Baboer's son Hoemayoen was defeated in 1540 by the Afghan ruler Sher Shah, but after his death in 1554 Hoemayoen returned. Hoemayoen was succeeded by his 13-year-old son Akbar, who did amazingly well, and was not only a good soldier but also an art lover. In the early 17th century, he controlled all of North India, under the leadership of his regent Bairam Khan. His empire was ruled by government officials and local princes who, when they submitted, retained their rights and sometimes even had higher positions. In this way Akbar ensured unity in his empire and even religious differences were tolerated. He even founded a new religion: the Divine Faith, more or less a mixture of all essential elements from Hinduism, Islam and Christianity.
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Akbar was succeeded by his son Jehangir who would rule until 1627. Jehangir was succeeded in that year by Shah Jahan, who further expanded the empire and boosted trade and economy. He also built the beautiful Taj Mahal in honor of his late wife.
In 1658, Shah Jahan was deposed by his son Aurengzeb. Under this monarch, the mogul empire reached its greatest extent, as large parts of southern India were also conquered. However, religious freedom was stopped under Aurengzeb and a period of Islamization followed with the persecution of infidels and the breaking down of Hindu temples. Rajpoeten and Marathen, both Hindu peoples, resisted violently, and together with the outbreak of a succession struggle and the increasing influence of Europe, the empire slowly collapsed.
European influences are spreading
The sea route to India via the Cape of Good Hope in South Africa had meanwhile been found in 1498 by the explorer Vasco da Gama. That same year, he landed on the southwest coast of India in Calicut, Kerala. After Goa was conquered in 1510, the Portuguese managed to maintain a trade monopoly in this region until the 17th century.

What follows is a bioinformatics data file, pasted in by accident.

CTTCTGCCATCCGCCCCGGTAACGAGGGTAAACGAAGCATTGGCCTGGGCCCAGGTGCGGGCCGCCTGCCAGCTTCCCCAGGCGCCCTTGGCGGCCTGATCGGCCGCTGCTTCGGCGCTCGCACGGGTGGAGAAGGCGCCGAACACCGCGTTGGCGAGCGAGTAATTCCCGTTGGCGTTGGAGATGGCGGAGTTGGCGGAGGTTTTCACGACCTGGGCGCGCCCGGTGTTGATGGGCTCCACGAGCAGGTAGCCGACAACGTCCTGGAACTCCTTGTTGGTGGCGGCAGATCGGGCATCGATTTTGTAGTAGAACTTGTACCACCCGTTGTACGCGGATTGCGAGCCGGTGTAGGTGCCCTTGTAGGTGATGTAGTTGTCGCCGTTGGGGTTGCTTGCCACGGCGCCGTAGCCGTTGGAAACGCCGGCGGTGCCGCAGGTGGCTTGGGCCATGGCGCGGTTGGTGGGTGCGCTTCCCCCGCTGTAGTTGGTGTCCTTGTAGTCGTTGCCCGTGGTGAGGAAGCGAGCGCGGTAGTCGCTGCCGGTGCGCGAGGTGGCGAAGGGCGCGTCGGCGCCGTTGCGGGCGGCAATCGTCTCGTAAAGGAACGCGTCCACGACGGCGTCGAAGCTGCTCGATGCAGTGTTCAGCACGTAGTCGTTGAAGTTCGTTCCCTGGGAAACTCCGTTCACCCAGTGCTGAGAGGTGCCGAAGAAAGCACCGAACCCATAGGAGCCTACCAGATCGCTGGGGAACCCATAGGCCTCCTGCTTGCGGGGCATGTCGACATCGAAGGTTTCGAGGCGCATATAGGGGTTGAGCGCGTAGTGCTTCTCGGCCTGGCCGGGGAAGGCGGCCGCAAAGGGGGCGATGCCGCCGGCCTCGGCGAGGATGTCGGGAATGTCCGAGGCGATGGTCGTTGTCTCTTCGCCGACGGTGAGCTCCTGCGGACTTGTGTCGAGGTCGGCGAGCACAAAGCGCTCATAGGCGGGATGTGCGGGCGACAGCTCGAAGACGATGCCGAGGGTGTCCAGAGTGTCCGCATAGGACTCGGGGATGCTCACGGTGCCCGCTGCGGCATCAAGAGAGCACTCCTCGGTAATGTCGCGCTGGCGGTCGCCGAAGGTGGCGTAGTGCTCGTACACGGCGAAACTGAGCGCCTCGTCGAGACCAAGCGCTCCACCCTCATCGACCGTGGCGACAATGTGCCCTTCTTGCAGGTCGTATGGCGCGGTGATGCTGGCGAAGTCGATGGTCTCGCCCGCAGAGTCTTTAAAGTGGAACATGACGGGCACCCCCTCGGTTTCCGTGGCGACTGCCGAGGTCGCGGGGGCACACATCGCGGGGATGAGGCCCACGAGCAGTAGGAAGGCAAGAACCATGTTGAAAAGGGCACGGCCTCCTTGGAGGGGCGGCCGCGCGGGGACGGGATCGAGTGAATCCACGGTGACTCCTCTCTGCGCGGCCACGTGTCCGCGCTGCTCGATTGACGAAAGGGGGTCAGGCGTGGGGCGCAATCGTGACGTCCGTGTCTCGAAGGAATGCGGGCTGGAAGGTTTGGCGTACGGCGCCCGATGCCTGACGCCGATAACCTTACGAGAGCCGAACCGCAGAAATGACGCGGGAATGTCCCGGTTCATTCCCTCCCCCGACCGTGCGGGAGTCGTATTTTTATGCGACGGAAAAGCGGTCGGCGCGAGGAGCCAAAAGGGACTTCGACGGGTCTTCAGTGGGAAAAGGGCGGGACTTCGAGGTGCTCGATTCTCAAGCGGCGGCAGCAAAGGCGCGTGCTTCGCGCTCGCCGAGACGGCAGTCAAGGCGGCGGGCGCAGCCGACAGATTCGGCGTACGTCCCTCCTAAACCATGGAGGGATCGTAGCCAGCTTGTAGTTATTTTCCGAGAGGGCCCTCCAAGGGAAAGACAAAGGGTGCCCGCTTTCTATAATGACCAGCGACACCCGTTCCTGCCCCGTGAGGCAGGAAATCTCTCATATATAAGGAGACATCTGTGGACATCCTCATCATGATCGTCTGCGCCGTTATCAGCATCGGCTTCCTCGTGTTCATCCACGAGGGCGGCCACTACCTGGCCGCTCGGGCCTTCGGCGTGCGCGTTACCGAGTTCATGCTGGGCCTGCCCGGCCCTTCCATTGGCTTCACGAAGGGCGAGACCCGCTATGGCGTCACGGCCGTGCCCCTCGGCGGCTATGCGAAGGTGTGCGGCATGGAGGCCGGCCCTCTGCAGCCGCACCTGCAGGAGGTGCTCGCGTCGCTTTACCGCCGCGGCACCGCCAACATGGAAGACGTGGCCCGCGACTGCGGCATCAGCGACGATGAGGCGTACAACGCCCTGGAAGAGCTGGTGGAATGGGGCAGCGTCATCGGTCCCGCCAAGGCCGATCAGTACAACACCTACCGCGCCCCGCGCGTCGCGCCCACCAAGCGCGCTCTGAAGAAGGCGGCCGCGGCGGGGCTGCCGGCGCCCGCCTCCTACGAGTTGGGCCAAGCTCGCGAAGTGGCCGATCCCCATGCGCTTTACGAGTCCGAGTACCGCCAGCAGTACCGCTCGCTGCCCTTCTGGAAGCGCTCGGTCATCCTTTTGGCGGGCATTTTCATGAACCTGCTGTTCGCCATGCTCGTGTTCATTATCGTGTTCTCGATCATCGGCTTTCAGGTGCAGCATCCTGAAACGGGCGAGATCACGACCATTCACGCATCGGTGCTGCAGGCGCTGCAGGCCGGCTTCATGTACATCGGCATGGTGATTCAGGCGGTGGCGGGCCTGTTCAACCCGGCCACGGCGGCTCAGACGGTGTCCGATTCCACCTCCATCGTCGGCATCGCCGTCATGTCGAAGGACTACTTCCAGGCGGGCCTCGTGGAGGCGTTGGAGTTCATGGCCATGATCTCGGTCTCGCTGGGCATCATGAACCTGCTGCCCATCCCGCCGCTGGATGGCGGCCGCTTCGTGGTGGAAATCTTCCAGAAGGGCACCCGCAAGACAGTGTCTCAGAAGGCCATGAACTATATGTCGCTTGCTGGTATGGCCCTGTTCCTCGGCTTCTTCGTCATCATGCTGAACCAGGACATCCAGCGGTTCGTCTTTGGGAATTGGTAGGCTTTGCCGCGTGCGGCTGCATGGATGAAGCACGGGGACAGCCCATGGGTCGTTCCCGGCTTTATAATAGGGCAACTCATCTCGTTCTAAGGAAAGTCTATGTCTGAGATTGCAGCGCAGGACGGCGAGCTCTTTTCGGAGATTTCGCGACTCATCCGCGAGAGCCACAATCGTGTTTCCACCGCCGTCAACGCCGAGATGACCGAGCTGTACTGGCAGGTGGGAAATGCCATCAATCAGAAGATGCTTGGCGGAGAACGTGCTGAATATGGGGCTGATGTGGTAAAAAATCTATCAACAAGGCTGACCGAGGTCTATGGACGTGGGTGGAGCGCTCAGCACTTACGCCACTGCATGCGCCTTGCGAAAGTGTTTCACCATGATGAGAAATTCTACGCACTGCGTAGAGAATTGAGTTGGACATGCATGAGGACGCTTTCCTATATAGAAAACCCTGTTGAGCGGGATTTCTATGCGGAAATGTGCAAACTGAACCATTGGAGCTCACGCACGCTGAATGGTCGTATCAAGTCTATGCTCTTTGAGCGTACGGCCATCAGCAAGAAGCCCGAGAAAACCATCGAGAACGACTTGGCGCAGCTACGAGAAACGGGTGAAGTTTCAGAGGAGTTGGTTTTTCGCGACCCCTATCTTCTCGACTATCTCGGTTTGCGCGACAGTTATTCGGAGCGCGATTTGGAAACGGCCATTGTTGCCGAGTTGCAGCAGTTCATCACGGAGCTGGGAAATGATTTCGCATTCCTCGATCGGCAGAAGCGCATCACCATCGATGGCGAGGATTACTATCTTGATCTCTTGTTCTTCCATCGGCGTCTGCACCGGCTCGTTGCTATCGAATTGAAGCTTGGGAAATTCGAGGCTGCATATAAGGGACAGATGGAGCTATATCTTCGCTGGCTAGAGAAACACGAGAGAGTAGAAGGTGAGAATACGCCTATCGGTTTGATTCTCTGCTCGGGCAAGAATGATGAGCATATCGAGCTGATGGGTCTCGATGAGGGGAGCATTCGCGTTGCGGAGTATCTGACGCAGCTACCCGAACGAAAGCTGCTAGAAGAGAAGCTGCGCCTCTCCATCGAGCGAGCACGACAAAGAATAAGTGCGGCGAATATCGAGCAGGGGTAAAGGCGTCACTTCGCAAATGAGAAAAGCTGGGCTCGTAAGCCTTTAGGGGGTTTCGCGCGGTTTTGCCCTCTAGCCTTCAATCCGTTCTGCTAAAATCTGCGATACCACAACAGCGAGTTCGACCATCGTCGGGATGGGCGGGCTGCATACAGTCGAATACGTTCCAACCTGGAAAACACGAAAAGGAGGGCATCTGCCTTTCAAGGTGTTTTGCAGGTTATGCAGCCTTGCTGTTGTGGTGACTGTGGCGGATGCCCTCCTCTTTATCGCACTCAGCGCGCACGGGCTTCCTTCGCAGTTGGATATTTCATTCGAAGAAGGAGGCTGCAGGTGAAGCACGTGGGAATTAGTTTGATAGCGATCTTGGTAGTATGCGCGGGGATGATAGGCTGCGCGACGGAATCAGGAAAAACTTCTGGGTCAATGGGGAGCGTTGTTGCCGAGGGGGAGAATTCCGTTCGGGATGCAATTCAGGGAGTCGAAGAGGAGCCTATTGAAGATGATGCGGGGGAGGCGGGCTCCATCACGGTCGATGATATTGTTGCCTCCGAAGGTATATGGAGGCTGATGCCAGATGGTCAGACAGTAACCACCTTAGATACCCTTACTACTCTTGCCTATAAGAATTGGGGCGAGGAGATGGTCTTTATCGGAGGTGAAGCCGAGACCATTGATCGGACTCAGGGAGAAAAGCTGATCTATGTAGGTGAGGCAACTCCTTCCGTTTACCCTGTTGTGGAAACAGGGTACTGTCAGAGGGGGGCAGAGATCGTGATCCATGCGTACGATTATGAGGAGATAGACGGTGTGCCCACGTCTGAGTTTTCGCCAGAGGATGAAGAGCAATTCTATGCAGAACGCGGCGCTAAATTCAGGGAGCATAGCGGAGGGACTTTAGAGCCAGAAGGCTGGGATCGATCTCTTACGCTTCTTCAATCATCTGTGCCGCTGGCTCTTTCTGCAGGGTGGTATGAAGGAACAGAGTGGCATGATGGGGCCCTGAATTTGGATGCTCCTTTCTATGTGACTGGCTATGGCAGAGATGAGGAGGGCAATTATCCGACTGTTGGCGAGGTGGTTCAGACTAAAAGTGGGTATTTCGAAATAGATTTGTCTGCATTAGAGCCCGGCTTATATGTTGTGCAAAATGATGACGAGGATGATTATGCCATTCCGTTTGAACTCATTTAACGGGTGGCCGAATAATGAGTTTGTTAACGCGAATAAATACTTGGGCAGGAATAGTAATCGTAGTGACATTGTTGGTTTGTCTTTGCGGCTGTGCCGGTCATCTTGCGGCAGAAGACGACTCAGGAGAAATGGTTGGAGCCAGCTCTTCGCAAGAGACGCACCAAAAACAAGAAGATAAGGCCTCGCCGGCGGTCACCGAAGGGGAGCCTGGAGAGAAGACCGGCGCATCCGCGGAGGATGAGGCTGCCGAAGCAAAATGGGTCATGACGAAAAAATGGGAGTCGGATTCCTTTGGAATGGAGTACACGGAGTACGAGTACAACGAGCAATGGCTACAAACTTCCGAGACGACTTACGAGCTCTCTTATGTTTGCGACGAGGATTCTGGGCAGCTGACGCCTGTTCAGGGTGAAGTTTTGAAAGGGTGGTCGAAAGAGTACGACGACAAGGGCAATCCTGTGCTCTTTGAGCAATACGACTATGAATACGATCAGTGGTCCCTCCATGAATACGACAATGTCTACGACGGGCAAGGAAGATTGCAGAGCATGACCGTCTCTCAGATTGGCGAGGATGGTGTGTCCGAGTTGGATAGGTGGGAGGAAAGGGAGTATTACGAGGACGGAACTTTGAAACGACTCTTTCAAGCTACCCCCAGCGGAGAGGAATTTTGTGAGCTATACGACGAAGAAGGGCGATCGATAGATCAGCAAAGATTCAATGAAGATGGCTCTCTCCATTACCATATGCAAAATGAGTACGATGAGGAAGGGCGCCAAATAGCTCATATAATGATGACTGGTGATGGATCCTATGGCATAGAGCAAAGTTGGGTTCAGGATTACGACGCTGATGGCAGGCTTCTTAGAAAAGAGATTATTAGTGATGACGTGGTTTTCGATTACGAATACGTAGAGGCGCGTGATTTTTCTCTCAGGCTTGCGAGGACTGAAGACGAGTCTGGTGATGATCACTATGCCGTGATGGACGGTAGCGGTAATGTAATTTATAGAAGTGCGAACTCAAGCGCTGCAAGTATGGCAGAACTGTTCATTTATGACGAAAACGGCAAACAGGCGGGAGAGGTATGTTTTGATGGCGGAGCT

The other major seafaring nations also had their eyes on India. The Dutch established trading posts in South India, and the French owned several trading colonies in Pondicherry from 1672. The British East India Company gained most power and influence, with trading posts in Surat (1612), Chennai (1640), Mumbai (1688) and Calcutta (1690). Both the French and English companies were all involved in trade and did not interfere in domestic affairs.
Around 1750, the situation in India changed radically because of the problems between the great powers France and England in Europe. Self-interest was now paramount, and the battle between France and Britain peaked at the Battle of Plassey in Bengal (1757). The British defeated a huge Bangladeshi army supported by the French.
A hundred years later, about 60% of India's territory was under direct British control. The rest of the country was ruled by local monarchs and Maharajahs who had to recognize the sovereignty of the English.
In 1857 the Sepoy uprising, the "Mutiny", broke out, the first major uprising against the British rulers. Disaffected by British rule, the Sepoys, soldiers from the Indian regiments of the British Colonial Army, were supported by deposed Hindu princes and members of the Mogul dynasty. The uprising was crushed very harshly, and the government in Britain responded by handing over the government of a governor general in 1858, who was given the title of viceroy or "Raj." Queen Victoria then became Empress of India and the East India Company was completely ruled out. That same year, the last Mogul king, Bahadur Shah II, was deposed, bringing the Mogul empire to a definitive end.
India was now part of the British Empire, with a viceroy as its chief administrator; the Indians were subjects of Queen Victoria. From 1840 to 1914, India was the main trading partner of the British, and the country received a fairly high degree of autonomy. In 1877, Queen Victoria was proclaimed Empress of India.
The Indian elite developed a political consciousness in the second half of the 19th century and began to oppose the British colonial rulers. They also demanded more influence in the national government. All this was followed up in 1885 with the establishment of the India National Congress, which pushed for more influence of the population on the government of the country, for both Hindus and Muslims. Soon there was a radical current in the congress that did not shy away from violence either. In 1906, the Muslims separated and the All India Muslim League of Muslim League was established. The dispersion of the Hindus and the Muslims seemed to be a good development for British colonial politics.